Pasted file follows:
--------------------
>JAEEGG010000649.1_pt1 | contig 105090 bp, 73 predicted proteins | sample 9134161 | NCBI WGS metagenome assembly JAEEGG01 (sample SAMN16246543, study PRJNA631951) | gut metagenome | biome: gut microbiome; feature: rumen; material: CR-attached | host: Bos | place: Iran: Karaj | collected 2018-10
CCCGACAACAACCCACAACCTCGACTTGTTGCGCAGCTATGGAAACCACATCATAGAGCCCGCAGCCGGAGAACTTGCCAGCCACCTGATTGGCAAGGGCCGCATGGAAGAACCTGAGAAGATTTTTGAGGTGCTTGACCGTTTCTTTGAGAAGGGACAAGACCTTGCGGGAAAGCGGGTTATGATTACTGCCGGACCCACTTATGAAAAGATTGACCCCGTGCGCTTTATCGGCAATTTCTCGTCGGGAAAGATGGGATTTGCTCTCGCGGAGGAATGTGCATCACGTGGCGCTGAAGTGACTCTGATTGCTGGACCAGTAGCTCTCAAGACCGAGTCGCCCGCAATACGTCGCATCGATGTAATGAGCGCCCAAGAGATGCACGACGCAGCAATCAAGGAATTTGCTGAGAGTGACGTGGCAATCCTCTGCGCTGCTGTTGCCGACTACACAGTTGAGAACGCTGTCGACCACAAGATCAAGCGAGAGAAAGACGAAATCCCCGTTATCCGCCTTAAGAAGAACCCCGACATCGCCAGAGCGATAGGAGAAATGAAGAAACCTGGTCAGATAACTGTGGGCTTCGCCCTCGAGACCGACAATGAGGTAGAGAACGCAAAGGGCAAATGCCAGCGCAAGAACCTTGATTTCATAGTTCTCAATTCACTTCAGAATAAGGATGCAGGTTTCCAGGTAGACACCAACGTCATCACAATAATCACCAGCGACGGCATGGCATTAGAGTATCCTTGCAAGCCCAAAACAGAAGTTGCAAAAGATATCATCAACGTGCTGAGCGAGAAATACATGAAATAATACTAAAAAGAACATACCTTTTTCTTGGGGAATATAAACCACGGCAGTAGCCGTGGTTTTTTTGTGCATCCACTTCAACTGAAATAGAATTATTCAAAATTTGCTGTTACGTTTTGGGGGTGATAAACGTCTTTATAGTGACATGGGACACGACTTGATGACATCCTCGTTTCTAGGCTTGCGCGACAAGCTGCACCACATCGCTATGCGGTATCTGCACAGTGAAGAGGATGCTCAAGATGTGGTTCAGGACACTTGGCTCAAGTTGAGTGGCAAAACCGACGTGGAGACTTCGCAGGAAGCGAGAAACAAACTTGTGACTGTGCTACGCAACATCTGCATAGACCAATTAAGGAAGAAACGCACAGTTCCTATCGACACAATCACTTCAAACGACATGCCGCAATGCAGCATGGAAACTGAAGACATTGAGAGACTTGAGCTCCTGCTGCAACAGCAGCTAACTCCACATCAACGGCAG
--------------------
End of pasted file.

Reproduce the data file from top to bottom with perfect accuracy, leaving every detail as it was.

>JAEEGG010000649.1_pt1 | contig 105090 bp, 73 predicted proteins | sample 9134161 | NCBI WGS metagenome assembly JAEEGG01 (sample SAMN16246543, study PRJNA631951) | gut metagenome | biome: gut microbiome; feature: rumen; material: CR-attached | host: Bos | place: Iran: Karaj | collected 2018-10
CCCGACAACAACCCACAACCTCGACTTGTTGCGCAGCTATGGAAACCACATCATAGAGCCCGCAGCCGGAGAACTTGCCAGCCACCTGATTGGCAAGGGCCGCATGGAAGAACCTGAGAAGATTTTTGAGGTGCTTGACCGTTTCTTTGAGAAGGGACAAGACCTTGCGGGAAAGCGGGTTATGATTACTGCCGGACCCACTTATGAAAAGATTGACCCCGTGCGCTTTATCGGCAATTTCTCGTCGGGAAAGATGGGATTTGCTCTCGCGGAGGAATGTGCATCACGTGGCGCTGAAGTGACTCTGATTGCTGGACCAGTAGCTCTCAAGACCGAGTCGCCCGCAATACGTCGCATCGATGTAATGAGCGCCCAAGAGATGCACGACGCAGCAATCAAGGAATTTGCTGAGAGTGACGTGGCAATCCTCTGCGCTGCTGTTGCCGACTACACAGTTGAGAACGCTGTCGACCACAAGATCAAGCGAGAGAAAGACGAAATCCCCGTTATCCGCCTTAAGAAGAACCCCGACATCGCCAGAGCGATAGGAGAAATGAAGAAACCTGGTCAGATAACTGTGGGCTTCGCCCTCGAGACCGACAATGAGGTAGAGAACGCAAAGGGCAAATGCCAGCGCAAGAACCTTGATTTCATAGTTCTCAATTCACTTCAGAATAAGGATGCAGGTTTCCAGGTAGACACCAACGTCATCACAATAATCACCAGCGACGGCATGGCATTAGAGTATCCTTGCAAGCCCAAAACAGAAGTTGCAAAAGATATCATCAACGTGCTGAGCGAGAAATACATGAAATAATACTAAAAAGAACATACCTTTTTCTTGGGGAATATAAACCACGGCAGTAGCCGTGGTTTTTTTGTGCATCCACTTCAACTGAAATAGAATTATTCAAAATTTGCTGTTACGTTTTGGGGGTGATAAACGTCTTTATAGTGACATGGGACACGACTTGATGACATCCTCGTTTCTAGGCTTGCGCGACAAGCTGCACCACATCGCTATGCGGTATCTGCACAGTGAAGAGGATGCTCAAGATGTGGTTCAGGACACTTGGCTCAAGTTGAGTGGCAAAACCGACGTGGAGACTTCGCAGGAAGCGAGAAACAAACTTGTGACTGTGCTACGCAACATCTGCATAGACCAATTAAGGAAGAAACGCACAGTTCCTATCGACACAATCACTTCAAACGACATGCCGCAATGCAGCATGGAAACTGAAGACATTGAGAGACTTGAGCTCCTGCTGCAACAGCAGCTAACTCCACATCAACGGCAG